In 2020, Americans saw multiple stimulus checks, an increase in unemployment payments and other benefits amid the start of the COVID-19 pandemic.
While income inequality reached its highest levels since 1979 in 2020, inequality after credits and taxes was lower than in any year since 2009. That's according to a new report from the Congressional Budget Office.
According to the CBO, households in the bottom 20th percentile saw their average income after government assistance and taxes increase by 15% from 2019 to 2020. Those in the top 20% had their final income increase 7%.
The lowest quintile saw their income after taxes and credits increase despite those in this group earning 4% less before taxes. Those in the top 20% had an over 3% increase in pre-tax wages, with the top 1% raking in an extra 14% of pre-tax income.
Those in the bottom 20% averaged $7,600 in pandemic-related credits in 2020, the CBO said. Nearly half of that income came in the form of unemployment. Those in the middle 20% saw roughly the same amount of pandemic-related federal assistance, bringing in an extra $7,000, with nearly half coming from expanded unemployment.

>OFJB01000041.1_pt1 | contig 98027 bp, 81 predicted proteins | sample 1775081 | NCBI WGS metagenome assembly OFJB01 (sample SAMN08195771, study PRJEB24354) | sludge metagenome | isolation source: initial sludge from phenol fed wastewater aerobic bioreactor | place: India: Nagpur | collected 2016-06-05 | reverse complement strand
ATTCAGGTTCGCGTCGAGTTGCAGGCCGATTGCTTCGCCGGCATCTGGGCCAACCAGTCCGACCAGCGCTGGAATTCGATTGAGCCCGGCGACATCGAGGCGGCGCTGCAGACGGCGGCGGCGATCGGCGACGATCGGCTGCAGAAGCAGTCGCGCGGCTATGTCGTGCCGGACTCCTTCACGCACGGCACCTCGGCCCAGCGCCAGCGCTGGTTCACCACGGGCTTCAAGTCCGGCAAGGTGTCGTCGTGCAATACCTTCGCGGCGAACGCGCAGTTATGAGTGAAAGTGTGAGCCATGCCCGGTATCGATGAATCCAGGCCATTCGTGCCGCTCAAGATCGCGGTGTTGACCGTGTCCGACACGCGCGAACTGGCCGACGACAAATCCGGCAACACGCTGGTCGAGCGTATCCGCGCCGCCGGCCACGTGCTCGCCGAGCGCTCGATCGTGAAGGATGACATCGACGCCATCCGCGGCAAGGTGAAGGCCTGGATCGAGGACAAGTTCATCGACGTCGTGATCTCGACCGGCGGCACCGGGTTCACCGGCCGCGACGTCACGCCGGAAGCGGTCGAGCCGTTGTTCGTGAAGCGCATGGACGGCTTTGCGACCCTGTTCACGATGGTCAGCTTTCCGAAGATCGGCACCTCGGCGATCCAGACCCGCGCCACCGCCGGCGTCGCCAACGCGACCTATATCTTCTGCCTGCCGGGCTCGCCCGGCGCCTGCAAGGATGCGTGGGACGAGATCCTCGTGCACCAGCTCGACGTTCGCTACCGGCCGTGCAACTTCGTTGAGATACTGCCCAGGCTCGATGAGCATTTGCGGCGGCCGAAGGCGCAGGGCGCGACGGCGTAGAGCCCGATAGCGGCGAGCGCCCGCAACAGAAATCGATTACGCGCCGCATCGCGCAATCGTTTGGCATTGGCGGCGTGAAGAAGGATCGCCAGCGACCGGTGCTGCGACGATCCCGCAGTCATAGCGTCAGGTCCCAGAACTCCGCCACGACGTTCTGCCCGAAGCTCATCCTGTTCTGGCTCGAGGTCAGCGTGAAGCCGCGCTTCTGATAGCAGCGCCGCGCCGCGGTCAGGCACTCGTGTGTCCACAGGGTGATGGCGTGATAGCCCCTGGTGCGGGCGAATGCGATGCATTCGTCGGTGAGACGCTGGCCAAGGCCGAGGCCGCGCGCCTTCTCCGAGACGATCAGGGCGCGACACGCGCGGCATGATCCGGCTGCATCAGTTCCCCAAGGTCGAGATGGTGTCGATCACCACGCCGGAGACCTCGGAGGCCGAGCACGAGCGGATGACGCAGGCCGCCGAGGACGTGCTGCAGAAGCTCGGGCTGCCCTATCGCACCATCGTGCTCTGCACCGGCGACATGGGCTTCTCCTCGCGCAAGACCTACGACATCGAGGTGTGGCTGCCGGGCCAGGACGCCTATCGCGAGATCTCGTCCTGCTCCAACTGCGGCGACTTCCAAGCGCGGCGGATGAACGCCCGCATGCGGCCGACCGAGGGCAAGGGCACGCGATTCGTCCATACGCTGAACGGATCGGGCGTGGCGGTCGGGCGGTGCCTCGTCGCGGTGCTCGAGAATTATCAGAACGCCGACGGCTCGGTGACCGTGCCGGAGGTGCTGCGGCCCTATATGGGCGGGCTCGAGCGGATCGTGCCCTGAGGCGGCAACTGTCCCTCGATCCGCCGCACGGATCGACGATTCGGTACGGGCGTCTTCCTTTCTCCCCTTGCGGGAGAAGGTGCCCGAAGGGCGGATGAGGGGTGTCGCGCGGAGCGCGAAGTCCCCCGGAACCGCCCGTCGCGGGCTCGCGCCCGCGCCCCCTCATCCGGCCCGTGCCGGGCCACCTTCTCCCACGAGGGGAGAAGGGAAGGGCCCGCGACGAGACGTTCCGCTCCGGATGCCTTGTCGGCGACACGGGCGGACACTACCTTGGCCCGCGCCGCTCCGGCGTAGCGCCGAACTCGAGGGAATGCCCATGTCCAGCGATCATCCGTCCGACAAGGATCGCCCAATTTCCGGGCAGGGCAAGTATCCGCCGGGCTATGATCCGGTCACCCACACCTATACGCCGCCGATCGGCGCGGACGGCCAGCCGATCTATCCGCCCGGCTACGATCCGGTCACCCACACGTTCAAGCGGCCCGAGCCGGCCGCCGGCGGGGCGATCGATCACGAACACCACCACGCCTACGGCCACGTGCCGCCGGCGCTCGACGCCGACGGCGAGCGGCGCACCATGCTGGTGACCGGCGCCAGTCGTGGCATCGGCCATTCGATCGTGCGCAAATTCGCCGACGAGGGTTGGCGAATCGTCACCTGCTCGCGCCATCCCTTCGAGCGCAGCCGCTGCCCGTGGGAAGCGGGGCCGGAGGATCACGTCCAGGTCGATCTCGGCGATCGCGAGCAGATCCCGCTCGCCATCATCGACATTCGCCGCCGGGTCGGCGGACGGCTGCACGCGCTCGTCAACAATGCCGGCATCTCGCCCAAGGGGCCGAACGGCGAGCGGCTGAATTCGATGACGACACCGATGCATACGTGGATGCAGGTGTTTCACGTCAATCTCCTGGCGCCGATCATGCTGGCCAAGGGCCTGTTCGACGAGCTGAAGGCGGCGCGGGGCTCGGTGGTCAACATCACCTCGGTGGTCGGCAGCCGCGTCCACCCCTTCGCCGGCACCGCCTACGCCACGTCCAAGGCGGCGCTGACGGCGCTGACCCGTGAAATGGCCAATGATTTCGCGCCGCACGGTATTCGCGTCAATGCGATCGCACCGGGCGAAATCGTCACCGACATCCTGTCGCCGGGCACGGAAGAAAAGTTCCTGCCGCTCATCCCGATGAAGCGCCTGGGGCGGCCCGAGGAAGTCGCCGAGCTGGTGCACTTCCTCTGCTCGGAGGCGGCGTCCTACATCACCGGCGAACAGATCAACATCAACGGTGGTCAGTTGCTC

Even those in the top 1% had an average of $3,000 in pandemic-related assistance.
Pandemic assistance provided households in the bottom 20% about 35% of their income before transfers and taxes, while those in the middle 20% had less than 10% of their income come from these programs.
The CBO noted that while policy changes were responsible for some changes in wealth distribution, the mere fact people were losing their income because of the pandemic would have accounted for some of the changes in income inequality.
"Even without policy changes, transfers and taxes would have lessened some of the increase in inequality because of the effect of budget mechanisms known as automatic stabilizers, which take effect when economic conditions deteriorate," the CBO noted. "As income and employment decreased in 2020 in response to the pandemic, more people became eligible for means-tested transfers and unemployment insurance because their income fell below certain thresholds. Also, more people were pushed into lower tax brackets, which reduced their individual income tax rate."
For months during the pandemic, unemployed workers received an additional $600 unemployment supplement on top of standard unemployment benefits. The U.S. also allowed people who rely on freelance employment to file for unemployment.
The U.S. paid out $872.5 billion in enhanced unemployment payments.
There were also two rounds of stimulus checks many Americans received in 2020 — one worth up to $1,200 and a second check worth up to $600. A third round of checks was sent out in early 2021.
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